Netflix Nixes Feature That Gave Patches to Kids for Watching TV

Discussion in 'iOS Blog Discussion' started by MacRumors, Mar 14, 2018.

  1. MacRumors macrumors bot

    MacRumors

    Joined:
    Apr 12, 2001
    #1
    [​IMG]


    Netflix has decided to stop testing a new gamified TV streaming experience for children, which offered kids "patches" (aka stickers) for watching episodes of certain television shows.

    Netflix started testing the feature in February, but it received widespread attention last week after the beta test was highlighted by various media sites. Given the negative attention Netflix received over the feature from parents concerned about their children watching too much TV, Netflix has decided not to move forward with development.

    [​IMG]

    Image from Twitter

    In a statement to BuzzFeed, Netflix said the testing for patches has ended and the feature will not be implemented.
    During the beta testing period, there were several complaints about the feature from users who encountered it, with customers sharing their negative opinions on Twitter and other social networks. Netflix was accused of attempting to turn children into "binge watchers" through the patch program.




    Netflix was testing the feature with a small number of users, with patches provided for shows like "A Series of Unfortunate Events," "Trolls," "Troll Hunters," Fuller House," and more. Netflix said the feature was aimed at providing collectible items for a "more interactive experience" and to "expand the storytelling world for the show."

    Users who were part of Netflix's test group will no longer be seeing patches when watching TV shows.

    Article Link: Netflix Nixes Feature That Gave Patches to Kids for Watching TV
     
  2. lolkthxbai macrumors 65816

    lolkthxbai

    Joined:
    May 7, 2011
    #2
    how about you make the patch a weekly or monthly collectible? :/
     
  3. Asarien macrumors 6502

    Joined:
    Sep 24, 2015
    Location:
    San Francisco, CA
    #3
    These parents complain as though they don't have control over their children's content. If their kids aren't watching 100 hours of shows per week on Netflix, they're watching 100 hours of videos per week on YouTube.
     
  4. BasicGreatGuy Contributor

    BasicGreatGuy

    Joined:
    Sep 21, 2012
    Location:
    In the middle of several books.
  5. csurfr macrumors 68020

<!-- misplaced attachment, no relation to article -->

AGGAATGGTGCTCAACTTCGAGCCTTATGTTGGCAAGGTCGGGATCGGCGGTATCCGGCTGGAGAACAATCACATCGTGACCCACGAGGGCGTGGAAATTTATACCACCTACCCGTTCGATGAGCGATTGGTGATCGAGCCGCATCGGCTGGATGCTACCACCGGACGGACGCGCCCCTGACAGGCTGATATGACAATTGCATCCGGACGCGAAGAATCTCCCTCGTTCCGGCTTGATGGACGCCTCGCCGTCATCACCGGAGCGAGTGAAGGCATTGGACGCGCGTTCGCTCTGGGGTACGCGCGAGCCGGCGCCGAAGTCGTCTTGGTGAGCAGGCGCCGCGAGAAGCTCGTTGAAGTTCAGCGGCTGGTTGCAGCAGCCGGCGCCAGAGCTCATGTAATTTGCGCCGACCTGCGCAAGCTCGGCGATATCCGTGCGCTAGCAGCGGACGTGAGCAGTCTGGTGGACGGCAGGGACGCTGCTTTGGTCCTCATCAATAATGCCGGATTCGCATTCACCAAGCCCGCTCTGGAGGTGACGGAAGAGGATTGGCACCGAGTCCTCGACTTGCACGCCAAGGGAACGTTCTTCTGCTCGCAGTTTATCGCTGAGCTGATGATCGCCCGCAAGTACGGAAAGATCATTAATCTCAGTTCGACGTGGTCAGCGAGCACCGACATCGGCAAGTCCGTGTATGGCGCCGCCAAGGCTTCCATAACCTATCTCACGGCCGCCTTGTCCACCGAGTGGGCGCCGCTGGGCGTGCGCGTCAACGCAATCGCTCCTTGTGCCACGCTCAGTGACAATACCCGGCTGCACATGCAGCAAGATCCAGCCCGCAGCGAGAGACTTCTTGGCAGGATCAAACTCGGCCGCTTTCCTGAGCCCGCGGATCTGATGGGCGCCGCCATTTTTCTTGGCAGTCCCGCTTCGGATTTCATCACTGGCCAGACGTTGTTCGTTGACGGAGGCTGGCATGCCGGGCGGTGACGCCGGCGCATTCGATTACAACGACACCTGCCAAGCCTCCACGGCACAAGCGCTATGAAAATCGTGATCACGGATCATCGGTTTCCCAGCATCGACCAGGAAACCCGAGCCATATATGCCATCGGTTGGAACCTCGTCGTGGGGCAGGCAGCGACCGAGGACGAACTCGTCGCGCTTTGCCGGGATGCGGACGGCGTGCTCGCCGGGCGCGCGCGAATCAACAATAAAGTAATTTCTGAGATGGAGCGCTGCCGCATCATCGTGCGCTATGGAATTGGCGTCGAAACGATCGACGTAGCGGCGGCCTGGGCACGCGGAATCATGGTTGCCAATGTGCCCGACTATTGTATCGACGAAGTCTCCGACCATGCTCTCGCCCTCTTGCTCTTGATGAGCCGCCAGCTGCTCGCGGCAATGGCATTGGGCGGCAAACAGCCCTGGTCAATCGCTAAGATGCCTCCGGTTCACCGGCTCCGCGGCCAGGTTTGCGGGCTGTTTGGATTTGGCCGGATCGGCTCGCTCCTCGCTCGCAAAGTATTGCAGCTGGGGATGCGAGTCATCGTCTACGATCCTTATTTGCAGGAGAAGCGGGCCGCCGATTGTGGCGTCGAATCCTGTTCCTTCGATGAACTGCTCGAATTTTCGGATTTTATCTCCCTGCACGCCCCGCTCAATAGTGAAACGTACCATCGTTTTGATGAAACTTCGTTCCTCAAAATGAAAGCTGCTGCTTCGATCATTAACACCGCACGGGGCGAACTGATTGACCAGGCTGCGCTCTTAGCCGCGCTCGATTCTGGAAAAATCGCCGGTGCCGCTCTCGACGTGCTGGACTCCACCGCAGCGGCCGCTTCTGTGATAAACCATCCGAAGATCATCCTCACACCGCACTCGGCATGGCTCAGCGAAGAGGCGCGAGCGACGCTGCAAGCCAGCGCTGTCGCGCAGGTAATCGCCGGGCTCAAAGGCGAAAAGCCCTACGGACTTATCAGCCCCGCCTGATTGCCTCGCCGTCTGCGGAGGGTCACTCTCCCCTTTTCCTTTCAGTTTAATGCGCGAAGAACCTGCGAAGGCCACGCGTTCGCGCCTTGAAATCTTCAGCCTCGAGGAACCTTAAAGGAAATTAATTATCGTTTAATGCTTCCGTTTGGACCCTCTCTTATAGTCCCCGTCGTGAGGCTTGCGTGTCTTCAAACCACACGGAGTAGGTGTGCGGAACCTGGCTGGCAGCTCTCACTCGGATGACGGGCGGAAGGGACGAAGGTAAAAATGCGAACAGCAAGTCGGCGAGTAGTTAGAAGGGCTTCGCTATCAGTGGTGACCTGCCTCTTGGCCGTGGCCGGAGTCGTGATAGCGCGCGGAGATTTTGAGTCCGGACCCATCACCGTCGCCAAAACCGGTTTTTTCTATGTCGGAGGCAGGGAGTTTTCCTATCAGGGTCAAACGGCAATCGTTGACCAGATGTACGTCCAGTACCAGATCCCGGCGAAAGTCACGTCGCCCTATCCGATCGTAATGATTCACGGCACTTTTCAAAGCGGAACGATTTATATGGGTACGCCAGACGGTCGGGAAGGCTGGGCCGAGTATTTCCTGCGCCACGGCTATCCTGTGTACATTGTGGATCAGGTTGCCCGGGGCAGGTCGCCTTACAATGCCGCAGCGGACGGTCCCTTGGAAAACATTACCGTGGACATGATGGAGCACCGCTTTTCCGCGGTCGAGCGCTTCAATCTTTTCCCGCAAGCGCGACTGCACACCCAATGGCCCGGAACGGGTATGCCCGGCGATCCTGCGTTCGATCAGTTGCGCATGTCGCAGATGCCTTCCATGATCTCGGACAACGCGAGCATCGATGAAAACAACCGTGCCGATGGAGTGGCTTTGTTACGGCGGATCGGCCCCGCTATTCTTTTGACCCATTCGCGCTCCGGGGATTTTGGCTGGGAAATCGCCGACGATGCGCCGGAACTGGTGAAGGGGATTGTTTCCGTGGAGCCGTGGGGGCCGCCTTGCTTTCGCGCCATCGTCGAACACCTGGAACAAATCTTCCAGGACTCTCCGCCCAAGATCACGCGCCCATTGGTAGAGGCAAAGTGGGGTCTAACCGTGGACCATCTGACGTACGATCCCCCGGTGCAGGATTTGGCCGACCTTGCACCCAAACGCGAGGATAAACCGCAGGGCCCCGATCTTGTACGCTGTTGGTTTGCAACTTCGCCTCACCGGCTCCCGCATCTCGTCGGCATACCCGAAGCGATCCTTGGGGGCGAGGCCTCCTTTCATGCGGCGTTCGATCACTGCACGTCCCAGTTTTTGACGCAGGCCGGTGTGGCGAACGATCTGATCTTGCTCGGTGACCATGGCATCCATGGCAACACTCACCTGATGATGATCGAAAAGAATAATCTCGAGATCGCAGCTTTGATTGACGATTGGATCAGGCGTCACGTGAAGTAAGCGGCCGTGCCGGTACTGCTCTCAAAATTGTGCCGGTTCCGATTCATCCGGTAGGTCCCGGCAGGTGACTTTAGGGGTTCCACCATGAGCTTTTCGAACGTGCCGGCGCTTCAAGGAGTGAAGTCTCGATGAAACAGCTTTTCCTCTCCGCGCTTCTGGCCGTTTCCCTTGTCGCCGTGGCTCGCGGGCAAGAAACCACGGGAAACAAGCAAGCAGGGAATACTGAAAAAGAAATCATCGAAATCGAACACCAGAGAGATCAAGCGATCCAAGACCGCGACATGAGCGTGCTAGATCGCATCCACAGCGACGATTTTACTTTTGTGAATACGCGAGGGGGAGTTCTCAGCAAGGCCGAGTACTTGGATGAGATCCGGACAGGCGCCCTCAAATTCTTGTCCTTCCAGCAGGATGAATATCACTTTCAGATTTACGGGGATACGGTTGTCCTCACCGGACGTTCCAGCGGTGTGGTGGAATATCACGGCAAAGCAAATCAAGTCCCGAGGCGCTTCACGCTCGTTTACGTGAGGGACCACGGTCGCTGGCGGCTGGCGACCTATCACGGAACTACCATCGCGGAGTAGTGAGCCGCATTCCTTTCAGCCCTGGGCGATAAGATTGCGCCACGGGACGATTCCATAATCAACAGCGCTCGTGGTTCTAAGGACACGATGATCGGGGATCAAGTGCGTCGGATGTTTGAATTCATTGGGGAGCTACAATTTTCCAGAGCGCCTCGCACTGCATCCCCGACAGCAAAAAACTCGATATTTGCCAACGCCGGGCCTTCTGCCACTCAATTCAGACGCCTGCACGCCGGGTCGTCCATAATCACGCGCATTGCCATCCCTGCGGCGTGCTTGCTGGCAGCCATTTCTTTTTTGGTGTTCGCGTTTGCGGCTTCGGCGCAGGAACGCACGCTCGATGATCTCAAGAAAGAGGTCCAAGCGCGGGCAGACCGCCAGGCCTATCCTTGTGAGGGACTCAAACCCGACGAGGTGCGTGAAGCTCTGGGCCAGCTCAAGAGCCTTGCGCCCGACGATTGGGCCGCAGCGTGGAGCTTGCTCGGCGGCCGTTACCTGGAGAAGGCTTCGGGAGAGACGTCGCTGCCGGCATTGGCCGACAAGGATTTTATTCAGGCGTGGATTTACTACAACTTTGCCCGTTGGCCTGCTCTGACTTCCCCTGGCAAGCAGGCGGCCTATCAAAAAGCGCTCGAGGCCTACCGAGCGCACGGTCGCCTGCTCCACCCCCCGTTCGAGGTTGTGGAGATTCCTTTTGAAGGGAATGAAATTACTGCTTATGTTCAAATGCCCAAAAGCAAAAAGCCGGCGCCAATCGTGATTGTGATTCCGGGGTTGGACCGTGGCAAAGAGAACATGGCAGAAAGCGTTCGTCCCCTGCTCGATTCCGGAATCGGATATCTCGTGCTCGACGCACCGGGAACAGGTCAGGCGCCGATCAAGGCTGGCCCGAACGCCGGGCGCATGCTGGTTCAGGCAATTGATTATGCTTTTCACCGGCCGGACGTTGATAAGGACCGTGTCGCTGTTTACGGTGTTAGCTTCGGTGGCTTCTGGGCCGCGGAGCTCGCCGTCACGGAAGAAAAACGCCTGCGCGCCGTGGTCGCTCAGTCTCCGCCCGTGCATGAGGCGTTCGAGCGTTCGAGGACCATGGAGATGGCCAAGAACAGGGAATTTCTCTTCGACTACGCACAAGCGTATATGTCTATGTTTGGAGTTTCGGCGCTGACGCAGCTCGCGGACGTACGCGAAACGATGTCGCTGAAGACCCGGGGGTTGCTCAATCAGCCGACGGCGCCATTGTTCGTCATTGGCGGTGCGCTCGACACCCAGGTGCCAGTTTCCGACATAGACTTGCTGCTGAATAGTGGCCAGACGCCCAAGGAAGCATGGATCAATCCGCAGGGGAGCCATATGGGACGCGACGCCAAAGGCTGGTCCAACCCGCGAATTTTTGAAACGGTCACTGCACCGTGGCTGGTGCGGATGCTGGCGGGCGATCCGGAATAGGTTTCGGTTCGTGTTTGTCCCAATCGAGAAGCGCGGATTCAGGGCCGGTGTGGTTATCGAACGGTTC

Joined:
    Dec 7, 2016
    Location:
    Seattle, WA
    #5
    I still think this is no different than Xbox "Achievements" or PS4 "Trophies". I'm not advocating for or against it, just saying that they are essentially the same thing.

    Ultimately this falls on the parents, not Netflix, Microsoft, or Sony.
     
  6. subjonas macrumors 68000

    Joined:
    Feb 10, 2014
    #6
    Did Netflix really think there wouldn't be major backlash from parents in response to this?
     
  7. Scottsoapbox macrumors 6502a

    Scottsoapbox

    Joined:
    Oct 10, 2014
    #7
    Perhaps you shouldn't offer parenting advice as an obvious non-parent. It might not be quite as simple as you assume with your zero experience.
     
  8. now i see it macrumors 68030

    Joined:
    Jan 2, 2002
    #8
    Earning rewards for watching the kind of content available on Netflix is like earning rewards for every bag of Cheetos you eat.
     
  9. Scottsoapbox macrumors 6502a

    Scottsoapbox

    Joined:
    Oct 10, 2014
    #9
    Exactly and parents told Netflix they would take their money elsewhere if they wanted to gamify children watching TV and they won.

    Voting with your wallet works wonders for getting products you want.
     
  10. lunarworks macrumors 65816

    Joined:
    Jun 17, 2003
    Location:
    Toronto, Canada
    #10
    Seriously. Preventing a couch potato is hard enough, them adding addictive incentives like that makes it even harder.
     
  11. Kaibelf macrumors 68020

    Kaibelf

    Joined:
    Apr 29, 2009
    Location:
    Silicon Valley, CA
    #11
    Doesn't matter. Giving someone a digital reward to be sedentary is incredibly irresponsible and the blowback would be HUGE against Netflix. This was a business decision, and a correct one.
    --- Post Merged, Mar 14, 2018 ---
    The difference is that this is gamifying TV watching rather than, you know, GAMING.
     
  12. lunarworks macrumors 65816

    Joined:
    Jun 17, 2003
    Location:
    Toronto, Canada
    #12
    If only they could gamify homework...

    "ACCOMPLISHMENT: Studied 5 days in a row"
     
  13. Pman17 macrumors regular

    Pman17

    Joined:
    Mar 12, 2011
    Location:
    Galveston, TX
    #13
    At least with video games you're exercising your brain in solving puzzles, acting fast, and planning strategies. Achievements with Netflix is kinda dumb, especially when you can just let your tv go while you run errands to cheat your way. Maybe they should do something social with it tough, like recommendations on what your friends are watching.
     
  14. Guidonculous macrumors newbie

    Guidonculous

    Joined:
    Dec 3, 2015
    #14
    I love the parents claiming anyone who isn’t opposed to this can’t be a parent.
    Hmm, perhaps your kids will pick up on your behavior of jumping to bizarre conclusions.

    If you want to say that gamifying tv would make your life more difficult as a parent, please do so as such information is valuable, but your comment looks extremely childish the way you presented it.
     
  15. jhromeror macrumors newbie

    Joined:
    Apr 6, 2011
    #15
    It is not the same. With games there is some skill involved and what Netflix did is just wrong! Giving badges for doing absolutely nothing! This is how close that company is trying to turn everyone into zombies. As parents we should be able to allocate screen time for different uses in our kids devices. I like what Microsoft does. I get a weekly report of how much time my kids spend on xbox or PC, web sites, apps, etc. I would love to get usage data from their kindle or apple devices.